Strenuous Life

Emerging out of the historical context of western expansion in the 1840s, the ideal of a “strenuous life” was initially articulated in opposition to the humanitarian idealism of antebellum reform movements. In the aftermath of the Civil War, this ideal—emphasizing duty, military valor, and perseverance in overcoming obstacles—came to shape middle-class masculinity in U.S. society. By the late nineteenth century, contemporaries agreed on key masculine virtues, though they tended to disagree on the exact form and outlets that the strenuous life should take.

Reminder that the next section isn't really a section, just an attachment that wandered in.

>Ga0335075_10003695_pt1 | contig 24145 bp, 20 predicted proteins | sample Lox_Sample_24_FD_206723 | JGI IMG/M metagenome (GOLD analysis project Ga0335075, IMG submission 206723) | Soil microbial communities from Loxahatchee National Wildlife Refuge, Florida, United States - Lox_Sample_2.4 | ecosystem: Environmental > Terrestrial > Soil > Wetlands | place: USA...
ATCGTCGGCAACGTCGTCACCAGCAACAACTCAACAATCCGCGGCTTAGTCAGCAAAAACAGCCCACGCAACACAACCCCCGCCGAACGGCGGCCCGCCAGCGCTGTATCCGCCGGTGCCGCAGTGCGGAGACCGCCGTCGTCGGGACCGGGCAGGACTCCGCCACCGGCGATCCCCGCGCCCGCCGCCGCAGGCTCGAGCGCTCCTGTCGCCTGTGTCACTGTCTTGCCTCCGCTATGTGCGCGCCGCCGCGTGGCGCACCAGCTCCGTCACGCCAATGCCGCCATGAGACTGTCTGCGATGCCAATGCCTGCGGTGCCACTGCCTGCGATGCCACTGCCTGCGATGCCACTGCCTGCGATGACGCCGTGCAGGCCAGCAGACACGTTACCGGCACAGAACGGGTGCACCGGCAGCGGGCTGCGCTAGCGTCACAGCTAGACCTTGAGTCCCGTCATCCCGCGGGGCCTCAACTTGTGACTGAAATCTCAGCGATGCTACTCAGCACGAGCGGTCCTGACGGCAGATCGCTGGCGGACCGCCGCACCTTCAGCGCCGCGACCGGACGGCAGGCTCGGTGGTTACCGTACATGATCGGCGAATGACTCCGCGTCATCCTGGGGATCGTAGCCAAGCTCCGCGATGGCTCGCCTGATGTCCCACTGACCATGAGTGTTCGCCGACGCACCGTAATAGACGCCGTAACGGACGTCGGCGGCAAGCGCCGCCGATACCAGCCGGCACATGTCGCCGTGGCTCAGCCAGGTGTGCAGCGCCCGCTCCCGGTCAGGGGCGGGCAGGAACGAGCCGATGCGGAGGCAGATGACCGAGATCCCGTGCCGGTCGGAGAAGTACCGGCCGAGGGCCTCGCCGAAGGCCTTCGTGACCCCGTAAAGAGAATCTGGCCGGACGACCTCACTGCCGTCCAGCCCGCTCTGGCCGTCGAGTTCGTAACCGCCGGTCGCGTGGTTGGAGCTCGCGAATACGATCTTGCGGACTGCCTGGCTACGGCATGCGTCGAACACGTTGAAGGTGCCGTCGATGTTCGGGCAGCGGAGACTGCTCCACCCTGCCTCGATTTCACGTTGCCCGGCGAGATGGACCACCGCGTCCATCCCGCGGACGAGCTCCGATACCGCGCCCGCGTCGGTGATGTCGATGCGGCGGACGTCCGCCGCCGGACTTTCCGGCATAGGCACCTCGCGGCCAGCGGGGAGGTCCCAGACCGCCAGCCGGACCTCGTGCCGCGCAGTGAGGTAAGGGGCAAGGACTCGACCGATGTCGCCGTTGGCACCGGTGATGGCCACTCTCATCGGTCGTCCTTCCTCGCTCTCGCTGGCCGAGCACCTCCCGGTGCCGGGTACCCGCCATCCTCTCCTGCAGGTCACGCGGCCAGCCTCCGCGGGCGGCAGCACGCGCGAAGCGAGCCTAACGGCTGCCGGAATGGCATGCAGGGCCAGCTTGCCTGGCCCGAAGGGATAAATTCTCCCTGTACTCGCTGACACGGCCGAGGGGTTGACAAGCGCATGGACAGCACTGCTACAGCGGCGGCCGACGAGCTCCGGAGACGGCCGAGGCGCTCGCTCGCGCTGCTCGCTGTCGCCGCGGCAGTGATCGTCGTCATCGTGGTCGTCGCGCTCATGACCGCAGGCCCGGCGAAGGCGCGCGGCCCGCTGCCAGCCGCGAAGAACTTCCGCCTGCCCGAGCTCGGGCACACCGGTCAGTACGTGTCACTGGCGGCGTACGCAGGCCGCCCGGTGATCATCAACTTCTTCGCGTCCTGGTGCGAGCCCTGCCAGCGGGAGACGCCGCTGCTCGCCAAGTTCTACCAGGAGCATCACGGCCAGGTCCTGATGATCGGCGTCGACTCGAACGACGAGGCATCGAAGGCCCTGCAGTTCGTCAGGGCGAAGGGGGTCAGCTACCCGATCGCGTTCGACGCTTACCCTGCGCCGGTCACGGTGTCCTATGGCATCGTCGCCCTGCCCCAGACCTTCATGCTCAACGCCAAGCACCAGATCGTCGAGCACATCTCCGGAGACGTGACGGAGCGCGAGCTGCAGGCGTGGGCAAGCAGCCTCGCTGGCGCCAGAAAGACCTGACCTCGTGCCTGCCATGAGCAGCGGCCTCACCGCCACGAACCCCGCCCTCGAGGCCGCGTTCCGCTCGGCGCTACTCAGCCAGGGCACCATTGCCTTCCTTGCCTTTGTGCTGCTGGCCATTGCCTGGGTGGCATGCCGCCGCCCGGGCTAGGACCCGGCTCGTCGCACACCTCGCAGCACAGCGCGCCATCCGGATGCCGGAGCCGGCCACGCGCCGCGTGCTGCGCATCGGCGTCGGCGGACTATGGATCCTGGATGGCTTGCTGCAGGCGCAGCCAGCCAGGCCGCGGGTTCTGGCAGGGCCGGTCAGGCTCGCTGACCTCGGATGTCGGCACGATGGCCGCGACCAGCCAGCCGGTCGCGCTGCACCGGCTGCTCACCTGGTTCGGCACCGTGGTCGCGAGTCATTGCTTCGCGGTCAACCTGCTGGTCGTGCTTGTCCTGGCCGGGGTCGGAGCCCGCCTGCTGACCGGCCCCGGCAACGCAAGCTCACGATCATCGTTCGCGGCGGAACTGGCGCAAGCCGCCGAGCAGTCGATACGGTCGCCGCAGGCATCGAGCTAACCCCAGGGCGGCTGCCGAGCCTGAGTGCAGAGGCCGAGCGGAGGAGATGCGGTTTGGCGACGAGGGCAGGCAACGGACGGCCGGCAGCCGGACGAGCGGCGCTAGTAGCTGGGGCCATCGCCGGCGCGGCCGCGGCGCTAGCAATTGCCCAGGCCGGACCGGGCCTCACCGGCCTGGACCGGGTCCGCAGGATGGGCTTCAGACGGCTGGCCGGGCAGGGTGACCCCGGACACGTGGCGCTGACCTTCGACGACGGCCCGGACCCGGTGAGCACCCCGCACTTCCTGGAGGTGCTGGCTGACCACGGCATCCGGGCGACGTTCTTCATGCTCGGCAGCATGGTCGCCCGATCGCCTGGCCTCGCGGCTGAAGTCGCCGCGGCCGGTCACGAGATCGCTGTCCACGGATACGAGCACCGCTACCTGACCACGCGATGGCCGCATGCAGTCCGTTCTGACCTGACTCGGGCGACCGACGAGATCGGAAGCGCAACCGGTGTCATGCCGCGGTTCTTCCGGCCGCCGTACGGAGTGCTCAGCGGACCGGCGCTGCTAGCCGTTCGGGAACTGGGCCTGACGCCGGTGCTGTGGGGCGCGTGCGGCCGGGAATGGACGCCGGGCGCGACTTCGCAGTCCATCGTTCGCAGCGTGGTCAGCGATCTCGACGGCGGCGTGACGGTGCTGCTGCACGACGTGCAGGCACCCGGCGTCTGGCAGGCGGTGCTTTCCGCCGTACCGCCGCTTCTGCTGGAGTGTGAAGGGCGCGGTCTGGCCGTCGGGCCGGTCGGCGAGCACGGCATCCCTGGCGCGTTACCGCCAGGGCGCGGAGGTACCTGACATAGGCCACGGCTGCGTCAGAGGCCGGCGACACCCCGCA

The concept had its origin in the social thought of the historian and naturalist Francis Parkman. A scion of Boston's upper class, Parkman and others of his class resented what seemed an erosion of status barriers and an increase in social and political ...

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